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Muslim Should Be Deported, Board Rules

Attorneys for a Buena Park man who was accused, but never charged, of having ties to terrorism will appeal to a higher court.

April 12, 2006|H.G. Reza | Times Staff Writer

An appeals board said a Buena Park man accused of having ties to terrorism but never charged should be deported to Jordan, overturning a judge who blocked his deportation on grounds that he would be tortured.

The nine-page ruling by the Board of Immigration Appeals was a double victory for the government in its nearly two-year battle to deport Abdel-Jabbar Hamdan, father of six U.S.-born children. While the panel granted the government's appeal to overturn the deportation ban, it also denied Hamdan's appeal for asylum.

The opinion, dated April 7 but released Tuesday, does not mean Hamdan will be leaving the country soon. His attorneys said they would appeal the ruling to the 9th Circuit Court of Appeals, which is reviewing a separate petition for Hamdan's release. He has been jailed 21 months.

A magistrate last month said Hamdan's "indefinite detention" violated a 2001 Supreme Court ruling and recommended his release.

Virginia Kice, spokeswoman for Immigration and Customs Enforcement, said government lawyers didn't know what effect the ruling would have on the petition. Hamdan's lawyer, Stacey Tolchin, said she didn't expect it to make a difference.

Hamdan, 45, was arrested in July 2004 and charged with overstaying the student visa he was issued 27 years ago. After his graduation from USC, he worked from 1990 to 2001 as a fundraiser for the Holy Land Foundation, an Islamic charity that U.S. officials said had ties to the Palestinian group Hamas, declared a terrorist organization by the U.S. government.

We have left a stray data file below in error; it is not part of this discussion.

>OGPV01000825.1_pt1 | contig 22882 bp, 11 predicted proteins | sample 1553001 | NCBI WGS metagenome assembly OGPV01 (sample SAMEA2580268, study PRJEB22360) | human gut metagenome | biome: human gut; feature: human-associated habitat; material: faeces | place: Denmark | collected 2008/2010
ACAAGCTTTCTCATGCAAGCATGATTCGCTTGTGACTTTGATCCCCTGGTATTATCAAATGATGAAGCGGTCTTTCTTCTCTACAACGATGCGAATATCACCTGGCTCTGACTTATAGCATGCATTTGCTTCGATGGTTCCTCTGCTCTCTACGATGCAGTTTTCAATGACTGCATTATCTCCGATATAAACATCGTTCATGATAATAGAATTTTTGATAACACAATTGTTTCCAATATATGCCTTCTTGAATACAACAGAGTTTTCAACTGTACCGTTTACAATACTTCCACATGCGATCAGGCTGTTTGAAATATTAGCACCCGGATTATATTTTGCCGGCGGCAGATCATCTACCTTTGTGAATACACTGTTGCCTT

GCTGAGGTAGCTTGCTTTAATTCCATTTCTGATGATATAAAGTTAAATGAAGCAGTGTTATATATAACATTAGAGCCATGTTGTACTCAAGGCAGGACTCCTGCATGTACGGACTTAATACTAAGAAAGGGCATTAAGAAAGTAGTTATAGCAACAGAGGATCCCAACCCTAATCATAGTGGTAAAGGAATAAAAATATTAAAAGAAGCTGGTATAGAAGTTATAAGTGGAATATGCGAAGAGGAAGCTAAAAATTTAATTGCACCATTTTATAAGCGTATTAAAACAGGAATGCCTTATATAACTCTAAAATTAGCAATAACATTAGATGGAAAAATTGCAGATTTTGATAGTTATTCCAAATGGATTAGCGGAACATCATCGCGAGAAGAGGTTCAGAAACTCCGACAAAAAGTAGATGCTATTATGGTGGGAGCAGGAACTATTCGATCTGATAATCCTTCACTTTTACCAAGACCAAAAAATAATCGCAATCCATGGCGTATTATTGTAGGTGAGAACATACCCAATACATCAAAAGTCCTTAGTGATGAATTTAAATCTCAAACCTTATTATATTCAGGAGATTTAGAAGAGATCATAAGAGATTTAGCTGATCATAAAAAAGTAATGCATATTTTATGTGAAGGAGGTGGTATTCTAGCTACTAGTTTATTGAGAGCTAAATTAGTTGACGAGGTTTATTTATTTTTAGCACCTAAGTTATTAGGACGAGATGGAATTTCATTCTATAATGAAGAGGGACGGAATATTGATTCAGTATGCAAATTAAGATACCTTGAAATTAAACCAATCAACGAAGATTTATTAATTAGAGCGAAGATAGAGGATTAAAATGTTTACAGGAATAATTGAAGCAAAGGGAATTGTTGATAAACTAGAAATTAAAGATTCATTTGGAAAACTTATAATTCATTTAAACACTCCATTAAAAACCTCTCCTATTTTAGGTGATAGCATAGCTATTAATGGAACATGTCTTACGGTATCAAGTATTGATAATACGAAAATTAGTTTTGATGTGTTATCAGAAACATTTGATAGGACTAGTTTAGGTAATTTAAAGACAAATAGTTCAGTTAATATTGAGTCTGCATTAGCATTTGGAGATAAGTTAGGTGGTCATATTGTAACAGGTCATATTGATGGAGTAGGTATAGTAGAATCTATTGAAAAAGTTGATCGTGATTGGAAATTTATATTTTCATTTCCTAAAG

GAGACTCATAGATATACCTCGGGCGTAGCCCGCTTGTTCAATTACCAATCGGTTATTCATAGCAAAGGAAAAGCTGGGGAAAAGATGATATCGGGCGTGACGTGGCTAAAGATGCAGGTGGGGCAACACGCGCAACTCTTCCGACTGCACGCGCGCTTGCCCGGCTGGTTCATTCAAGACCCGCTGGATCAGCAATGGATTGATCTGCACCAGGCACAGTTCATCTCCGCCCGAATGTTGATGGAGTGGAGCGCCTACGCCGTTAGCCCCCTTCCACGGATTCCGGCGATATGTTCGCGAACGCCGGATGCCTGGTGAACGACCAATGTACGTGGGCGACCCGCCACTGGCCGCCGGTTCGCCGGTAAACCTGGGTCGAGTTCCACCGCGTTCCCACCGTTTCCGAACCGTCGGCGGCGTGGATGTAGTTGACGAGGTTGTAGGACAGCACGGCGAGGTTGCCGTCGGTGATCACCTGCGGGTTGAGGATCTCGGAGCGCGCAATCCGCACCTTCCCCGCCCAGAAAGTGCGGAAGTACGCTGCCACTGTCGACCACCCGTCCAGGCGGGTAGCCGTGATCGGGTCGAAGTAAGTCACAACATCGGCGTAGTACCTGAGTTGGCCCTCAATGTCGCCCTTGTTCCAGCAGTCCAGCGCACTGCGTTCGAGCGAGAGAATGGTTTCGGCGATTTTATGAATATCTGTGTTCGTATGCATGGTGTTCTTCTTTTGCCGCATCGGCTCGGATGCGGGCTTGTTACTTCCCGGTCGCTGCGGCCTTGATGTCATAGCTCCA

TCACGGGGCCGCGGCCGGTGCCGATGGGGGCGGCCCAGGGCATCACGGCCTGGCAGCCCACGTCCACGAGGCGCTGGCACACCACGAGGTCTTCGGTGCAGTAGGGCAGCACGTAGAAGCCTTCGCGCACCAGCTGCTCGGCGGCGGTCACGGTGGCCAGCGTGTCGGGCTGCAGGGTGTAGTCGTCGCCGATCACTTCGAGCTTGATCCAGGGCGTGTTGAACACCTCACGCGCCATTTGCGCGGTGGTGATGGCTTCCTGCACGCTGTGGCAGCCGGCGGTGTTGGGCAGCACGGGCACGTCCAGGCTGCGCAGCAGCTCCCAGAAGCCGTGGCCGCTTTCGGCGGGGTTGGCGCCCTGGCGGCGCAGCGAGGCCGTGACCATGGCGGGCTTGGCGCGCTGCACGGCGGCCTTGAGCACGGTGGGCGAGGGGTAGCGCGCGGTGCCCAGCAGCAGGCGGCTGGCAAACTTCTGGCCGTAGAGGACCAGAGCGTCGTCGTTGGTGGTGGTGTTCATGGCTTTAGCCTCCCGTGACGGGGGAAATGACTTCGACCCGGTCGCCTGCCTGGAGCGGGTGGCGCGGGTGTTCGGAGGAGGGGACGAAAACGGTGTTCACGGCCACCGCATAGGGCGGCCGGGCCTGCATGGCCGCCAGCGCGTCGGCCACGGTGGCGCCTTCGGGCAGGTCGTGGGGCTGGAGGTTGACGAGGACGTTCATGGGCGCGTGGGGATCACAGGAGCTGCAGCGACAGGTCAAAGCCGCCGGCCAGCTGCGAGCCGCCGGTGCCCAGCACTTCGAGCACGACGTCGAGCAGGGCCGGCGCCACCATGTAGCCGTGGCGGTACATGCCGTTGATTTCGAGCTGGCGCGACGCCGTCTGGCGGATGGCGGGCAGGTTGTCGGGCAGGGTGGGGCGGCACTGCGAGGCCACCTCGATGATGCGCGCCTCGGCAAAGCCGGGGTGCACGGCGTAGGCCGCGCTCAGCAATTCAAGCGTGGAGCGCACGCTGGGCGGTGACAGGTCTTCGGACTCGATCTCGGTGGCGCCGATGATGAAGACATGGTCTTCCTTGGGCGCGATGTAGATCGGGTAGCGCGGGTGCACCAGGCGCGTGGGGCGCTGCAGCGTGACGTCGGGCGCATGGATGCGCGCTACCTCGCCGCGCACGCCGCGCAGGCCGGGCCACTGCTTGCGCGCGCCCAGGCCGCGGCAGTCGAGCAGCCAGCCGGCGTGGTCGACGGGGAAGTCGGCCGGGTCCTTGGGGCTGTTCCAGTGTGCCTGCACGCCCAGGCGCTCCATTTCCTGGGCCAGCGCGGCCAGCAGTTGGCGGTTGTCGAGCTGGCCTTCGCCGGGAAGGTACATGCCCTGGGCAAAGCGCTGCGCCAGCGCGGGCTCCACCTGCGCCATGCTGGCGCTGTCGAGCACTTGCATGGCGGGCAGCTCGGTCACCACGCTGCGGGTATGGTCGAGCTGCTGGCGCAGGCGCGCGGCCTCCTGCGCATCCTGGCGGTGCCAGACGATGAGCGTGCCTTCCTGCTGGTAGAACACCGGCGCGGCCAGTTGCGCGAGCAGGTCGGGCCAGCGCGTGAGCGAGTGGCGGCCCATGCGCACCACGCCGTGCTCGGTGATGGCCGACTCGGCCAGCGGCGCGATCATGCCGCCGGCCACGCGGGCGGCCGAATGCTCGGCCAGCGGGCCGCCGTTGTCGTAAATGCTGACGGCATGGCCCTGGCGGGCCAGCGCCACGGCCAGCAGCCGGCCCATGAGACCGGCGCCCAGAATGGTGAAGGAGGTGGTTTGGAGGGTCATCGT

The government closed the Texas-based charity in December 2001. Hamdan and three charity officials were arrested about three years later. The charity's president, chairman and director of endowments were charged with terrorism-related crimes.

They were ordered released on their own recognizance by a federal judge, who said the government had failed to prove they were a danger to the community and were flight risks. They are awaiting trial.

Hamdan was accused of having ties to terrorism but not charged. Instead, he was convicted of violating immigration law and ordered deported.

But his deportation to Jordan was blocked by an immigration judge who found he would be at risk of torture because of his alleged ties to Hamas. He has remained jailed while the government appeals the ruling.

Although Hamdan has denied knowing that any money he raised went to Hamas, the appeals board said he should have known that the Holy Land Foundation was funding terrorists.

The government's evidence showed that the foundation's "leaders were actively involved in meetings with terrorist leaders of Hamas," and the group also helped fund "Hamas-controlled charitable organizations and [provided] support to the orphans and families of Hamas martyrs and prisoners," according to the opinion.

In a previous interview, Hamdan said the money he raised was to meant to fund Palestinian schools and hospitals and to help poor families.

"What has happened here is that the government just doesn't like his politics," Tolchin said.

"That's why they're trying to deport him. They never presented evidence that he supported terrorist activity or Hamas."

"We are gratified by the decision," Kice said.

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